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Type: Thesis
Title: Identification of novel loci and alleles for drought and heat stress tolerance in wheat
Author: Schmidt, Jessica
Issue Date: 2019
School/Discipline: School of Agriculture, Food and Wine
Abstract: Wheat is one of the most important food sources worldwide contributing to around 20 % of the total calories and proteins in the human diet. However, many wheat growing regions of the world are affected by drought and heatwave events every year, threatening global food security. Whereas responses to drought and heat stress have been studied extensively in wheat, the combination of both environmental stresses has just recently become a matter of research. To ensure future food productivity, the genetic improvement of crops for combined drought and heat stress tolerance and the development of high-throughput phenotyping methods are required. With the aim to identify novel loci for drought and heat stress tolerance at early grain-filling, which then could be used in future wheat breeding, a worldwide collection of 315 diverse wheat genotypes was analysed using genome-wide association (Chapter 2). Experiments were carried out in a semi-controlled facility over two successive years, subjecting plants to either drought or combined drought and heat treatments. We identified a total of 452 quantitative trait loci (QTL) for flag leaf water potential, spike length, spike number, aboveground biomass, harvest index, screenings (i.e., percentage of small seeds), single seed weight, seed number and seed weight under drought, for the heat response under drought and under combined drought and heat stress. 134 of the QTL for seed weight were independent from flowering time and several QTL were novel with favourable alleles widespread in Asian landraces. A target QTL on the short arm of chromosome 6A was validated under semi-controlled field conditions using near-isogenic lines (NILs). The allele donated by the non-Australian parent contributed to higher seed weight, thousand kernel weight and seed number under drought and heat stress, being consistent with allelic effects observed in the genome-wide association study. NILs targeting a region on chromosome 6B, which had been identified during the genomewide association studies, were phenotyped in a gravimetric platform with precision irrigation to assess the QTL effect on plant water use, photosynthesis-related traits and yield components (Chapter 3). Plants were grown in pots and exposed to either drought or combined drought and heat stress three days after anthesis, similar to the treatment applied in the genome-wide association studies. Allelic effects on seed weight, single seed weight and seed number under drought and combined drought and heat stress were consistent with previous results. An increase in yield was also associated with thicker leaves, a higher photosynthetic capacity as well as a better acclimation to different water availabilities and a higher water use efficiency. Using gene expression analysis, we could narrow down the target region to a total of 41 candidate genes. The majority of these genes have not been previously characterized under drought or heat stress and might serve as candidate genes for crop improvement in dry and hot climates. Further analysis regarding their involvement in the observed changes in physiology and yield components is required. Manual threshing and phenotyping of the spikes from the genome-wide association studies was work- and time-intensive and is often affected by human errors. We, therefore, decided to develop a method that was more accurate and faster for measuring wheat seed set components under different abiotic stresses using computed tomography (Chapter 4). The X-ray computed tomographic analysis was carried out on 291 spikes of wheat plants which had been exposed to either drought or combined drought and heat stress during the second year of genome-wide association study. An algorithm was developed and evaluated comparing actual measurements of seed weight and seed number per spike to the virtual measurements. Results demonstrated that our computed tomography pipeline could evaluate these traits with an accuracy of 0.70- 0.99. Subsequently, the algorithm was used to acquire further grain set characteristics such as seed weight along the spike, single seed weight, seed size, seed shape and seed surface area, enabling a detailed analysis of the performance of genotypically very diverse wheat accessions under both stress regimes. In conclusion, this study has contributed to the genetic dissection of combined drought and heat stress as well as the implementation of a more accurate and faster phenotyping platform for the evaluation of yield components. Markers have been developed for two target loci offering potential for marker-assisted selection in wheat breeding programs.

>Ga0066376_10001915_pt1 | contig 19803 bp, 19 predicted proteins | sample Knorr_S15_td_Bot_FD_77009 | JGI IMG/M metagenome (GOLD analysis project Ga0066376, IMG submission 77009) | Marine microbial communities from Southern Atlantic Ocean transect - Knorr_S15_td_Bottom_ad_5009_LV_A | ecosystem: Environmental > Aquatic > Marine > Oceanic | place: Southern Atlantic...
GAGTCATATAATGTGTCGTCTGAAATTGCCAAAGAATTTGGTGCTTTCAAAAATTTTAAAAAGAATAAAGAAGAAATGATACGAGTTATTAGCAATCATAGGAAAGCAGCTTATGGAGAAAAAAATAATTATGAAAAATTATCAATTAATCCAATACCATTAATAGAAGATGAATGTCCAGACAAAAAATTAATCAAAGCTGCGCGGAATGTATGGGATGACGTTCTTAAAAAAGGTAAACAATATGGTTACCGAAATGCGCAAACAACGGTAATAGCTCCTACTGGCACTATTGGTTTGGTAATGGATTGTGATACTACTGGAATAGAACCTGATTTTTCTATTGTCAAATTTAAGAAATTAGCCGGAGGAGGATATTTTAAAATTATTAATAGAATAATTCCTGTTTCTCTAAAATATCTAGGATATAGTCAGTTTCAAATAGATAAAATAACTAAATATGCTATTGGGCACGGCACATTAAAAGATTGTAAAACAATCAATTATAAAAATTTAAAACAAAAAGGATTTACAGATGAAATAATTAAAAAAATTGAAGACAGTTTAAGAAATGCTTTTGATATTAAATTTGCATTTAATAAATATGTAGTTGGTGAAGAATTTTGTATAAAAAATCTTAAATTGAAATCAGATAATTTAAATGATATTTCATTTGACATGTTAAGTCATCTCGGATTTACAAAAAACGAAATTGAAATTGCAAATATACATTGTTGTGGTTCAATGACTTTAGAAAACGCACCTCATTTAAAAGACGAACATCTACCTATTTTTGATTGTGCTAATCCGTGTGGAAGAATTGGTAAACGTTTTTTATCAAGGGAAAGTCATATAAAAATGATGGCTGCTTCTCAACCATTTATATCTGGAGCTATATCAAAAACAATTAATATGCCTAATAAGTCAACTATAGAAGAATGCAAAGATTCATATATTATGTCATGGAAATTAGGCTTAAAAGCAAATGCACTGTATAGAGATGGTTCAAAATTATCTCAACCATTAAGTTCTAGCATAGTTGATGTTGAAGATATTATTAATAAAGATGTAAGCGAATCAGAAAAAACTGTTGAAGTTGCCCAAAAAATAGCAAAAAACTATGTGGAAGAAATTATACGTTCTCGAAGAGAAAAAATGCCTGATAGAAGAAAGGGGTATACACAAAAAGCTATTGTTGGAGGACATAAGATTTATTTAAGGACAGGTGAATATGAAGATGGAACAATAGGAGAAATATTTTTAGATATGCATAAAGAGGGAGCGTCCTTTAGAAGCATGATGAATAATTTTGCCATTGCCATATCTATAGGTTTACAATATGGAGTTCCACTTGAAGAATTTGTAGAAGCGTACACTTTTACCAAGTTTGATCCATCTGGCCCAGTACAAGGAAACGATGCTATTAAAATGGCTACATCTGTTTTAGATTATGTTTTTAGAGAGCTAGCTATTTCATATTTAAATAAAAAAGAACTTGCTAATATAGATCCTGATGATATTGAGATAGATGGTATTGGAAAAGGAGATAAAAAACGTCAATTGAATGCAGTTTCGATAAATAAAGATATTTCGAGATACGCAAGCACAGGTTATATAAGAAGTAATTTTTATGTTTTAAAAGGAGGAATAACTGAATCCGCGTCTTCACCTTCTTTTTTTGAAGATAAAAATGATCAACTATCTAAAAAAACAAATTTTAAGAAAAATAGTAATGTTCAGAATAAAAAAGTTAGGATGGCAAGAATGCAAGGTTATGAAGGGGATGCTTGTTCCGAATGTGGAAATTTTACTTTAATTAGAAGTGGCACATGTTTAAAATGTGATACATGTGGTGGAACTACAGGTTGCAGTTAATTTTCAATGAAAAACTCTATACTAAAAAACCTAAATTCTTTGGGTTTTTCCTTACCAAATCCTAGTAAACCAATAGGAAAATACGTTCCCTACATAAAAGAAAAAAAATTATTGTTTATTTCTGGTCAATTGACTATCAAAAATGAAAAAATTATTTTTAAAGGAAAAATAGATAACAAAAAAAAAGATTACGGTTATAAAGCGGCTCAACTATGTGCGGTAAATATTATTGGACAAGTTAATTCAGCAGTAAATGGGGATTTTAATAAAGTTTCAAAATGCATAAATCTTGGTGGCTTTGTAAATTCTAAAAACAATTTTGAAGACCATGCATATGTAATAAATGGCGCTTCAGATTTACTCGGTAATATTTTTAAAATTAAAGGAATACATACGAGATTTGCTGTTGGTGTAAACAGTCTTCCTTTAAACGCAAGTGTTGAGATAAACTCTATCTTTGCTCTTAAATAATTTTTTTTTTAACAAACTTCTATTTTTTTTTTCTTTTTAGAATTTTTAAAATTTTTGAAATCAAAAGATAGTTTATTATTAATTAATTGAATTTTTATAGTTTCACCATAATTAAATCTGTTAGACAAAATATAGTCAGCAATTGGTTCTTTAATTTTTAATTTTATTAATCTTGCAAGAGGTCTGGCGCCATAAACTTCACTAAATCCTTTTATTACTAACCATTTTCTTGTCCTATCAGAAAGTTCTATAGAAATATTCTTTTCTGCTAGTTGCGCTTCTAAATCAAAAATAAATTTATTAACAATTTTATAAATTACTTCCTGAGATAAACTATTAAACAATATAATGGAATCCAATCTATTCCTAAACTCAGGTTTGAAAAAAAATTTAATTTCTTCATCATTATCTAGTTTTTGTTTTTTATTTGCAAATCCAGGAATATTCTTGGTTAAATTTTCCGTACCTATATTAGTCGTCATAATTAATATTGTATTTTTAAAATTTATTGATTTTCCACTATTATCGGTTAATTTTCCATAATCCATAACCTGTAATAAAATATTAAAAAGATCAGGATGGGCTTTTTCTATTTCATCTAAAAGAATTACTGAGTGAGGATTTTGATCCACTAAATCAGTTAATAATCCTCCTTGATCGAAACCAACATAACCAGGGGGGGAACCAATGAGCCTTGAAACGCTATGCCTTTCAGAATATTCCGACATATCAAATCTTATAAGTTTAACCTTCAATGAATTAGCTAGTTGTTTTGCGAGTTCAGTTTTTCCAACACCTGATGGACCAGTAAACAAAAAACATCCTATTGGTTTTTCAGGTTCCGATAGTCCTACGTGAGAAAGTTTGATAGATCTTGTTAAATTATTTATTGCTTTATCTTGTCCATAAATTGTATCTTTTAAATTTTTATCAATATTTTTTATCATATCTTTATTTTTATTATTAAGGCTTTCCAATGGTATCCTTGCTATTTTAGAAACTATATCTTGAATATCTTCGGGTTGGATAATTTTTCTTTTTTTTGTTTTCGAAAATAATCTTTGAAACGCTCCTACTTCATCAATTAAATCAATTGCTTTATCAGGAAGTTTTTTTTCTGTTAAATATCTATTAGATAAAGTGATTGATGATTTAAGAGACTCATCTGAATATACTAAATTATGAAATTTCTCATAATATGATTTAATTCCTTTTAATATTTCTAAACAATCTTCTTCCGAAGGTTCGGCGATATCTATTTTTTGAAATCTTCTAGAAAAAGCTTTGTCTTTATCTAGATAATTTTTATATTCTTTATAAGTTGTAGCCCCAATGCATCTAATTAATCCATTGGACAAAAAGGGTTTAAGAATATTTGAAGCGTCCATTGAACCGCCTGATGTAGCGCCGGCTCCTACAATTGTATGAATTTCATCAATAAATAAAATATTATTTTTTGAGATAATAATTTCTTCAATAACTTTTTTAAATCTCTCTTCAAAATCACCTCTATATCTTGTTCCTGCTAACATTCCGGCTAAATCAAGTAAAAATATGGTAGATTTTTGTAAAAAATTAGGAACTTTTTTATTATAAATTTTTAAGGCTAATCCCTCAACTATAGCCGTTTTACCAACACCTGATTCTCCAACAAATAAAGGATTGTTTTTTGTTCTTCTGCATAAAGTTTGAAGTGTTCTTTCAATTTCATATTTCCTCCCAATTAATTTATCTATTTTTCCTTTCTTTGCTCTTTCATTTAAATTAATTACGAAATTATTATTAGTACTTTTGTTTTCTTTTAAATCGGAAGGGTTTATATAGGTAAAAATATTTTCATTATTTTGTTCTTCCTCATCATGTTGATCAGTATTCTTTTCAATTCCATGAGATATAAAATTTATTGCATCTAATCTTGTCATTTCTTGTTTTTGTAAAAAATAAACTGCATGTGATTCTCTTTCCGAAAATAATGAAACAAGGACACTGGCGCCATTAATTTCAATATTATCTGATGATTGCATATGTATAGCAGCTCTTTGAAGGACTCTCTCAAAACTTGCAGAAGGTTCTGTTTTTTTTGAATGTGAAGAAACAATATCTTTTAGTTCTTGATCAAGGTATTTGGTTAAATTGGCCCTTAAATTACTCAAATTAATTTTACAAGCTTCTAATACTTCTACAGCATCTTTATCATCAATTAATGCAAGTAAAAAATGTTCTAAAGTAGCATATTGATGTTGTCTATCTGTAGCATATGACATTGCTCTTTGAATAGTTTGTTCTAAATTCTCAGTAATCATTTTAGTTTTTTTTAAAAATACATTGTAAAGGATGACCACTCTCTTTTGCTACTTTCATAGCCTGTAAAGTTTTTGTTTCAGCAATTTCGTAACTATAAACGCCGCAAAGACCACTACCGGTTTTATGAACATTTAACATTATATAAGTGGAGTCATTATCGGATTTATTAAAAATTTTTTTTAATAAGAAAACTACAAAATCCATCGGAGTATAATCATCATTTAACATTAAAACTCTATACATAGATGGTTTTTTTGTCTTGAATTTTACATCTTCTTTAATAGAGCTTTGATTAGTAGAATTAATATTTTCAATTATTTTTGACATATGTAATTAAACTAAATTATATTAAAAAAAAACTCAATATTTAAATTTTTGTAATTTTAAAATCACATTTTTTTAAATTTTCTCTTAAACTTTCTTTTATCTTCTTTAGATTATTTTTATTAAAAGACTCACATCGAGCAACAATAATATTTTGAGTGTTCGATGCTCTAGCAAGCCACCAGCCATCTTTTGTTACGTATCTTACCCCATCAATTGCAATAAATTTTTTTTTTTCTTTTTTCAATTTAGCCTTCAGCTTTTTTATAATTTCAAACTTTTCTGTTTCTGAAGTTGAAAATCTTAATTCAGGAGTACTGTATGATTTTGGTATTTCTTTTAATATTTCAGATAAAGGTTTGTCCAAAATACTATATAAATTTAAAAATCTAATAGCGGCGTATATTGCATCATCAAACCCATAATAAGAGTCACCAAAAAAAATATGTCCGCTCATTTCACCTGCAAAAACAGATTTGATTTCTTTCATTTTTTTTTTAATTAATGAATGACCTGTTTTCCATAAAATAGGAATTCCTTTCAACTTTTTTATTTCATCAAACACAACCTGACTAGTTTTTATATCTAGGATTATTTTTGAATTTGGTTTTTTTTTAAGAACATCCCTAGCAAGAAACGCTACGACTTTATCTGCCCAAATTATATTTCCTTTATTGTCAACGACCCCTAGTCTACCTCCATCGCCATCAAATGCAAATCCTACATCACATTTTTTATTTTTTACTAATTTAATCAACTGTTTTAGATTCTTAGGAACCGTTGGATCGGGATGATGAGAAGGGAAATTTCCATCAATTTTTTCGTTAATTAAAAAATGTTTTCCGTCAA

Advisor: Garcia, Melissa
Tricker, Penny
Fleurey, Delphine
Dissertation Note: Thesis (Ph.D.) -- University of Adelaide, School of Agriculture, Food and Wine, 2019
Keywords: QTL
genome-wide association study
near-isogenic lines
RNA sequencing
Provenance: The thesis is currently under Embargo and not available.
Appears in Collections:Research Theses

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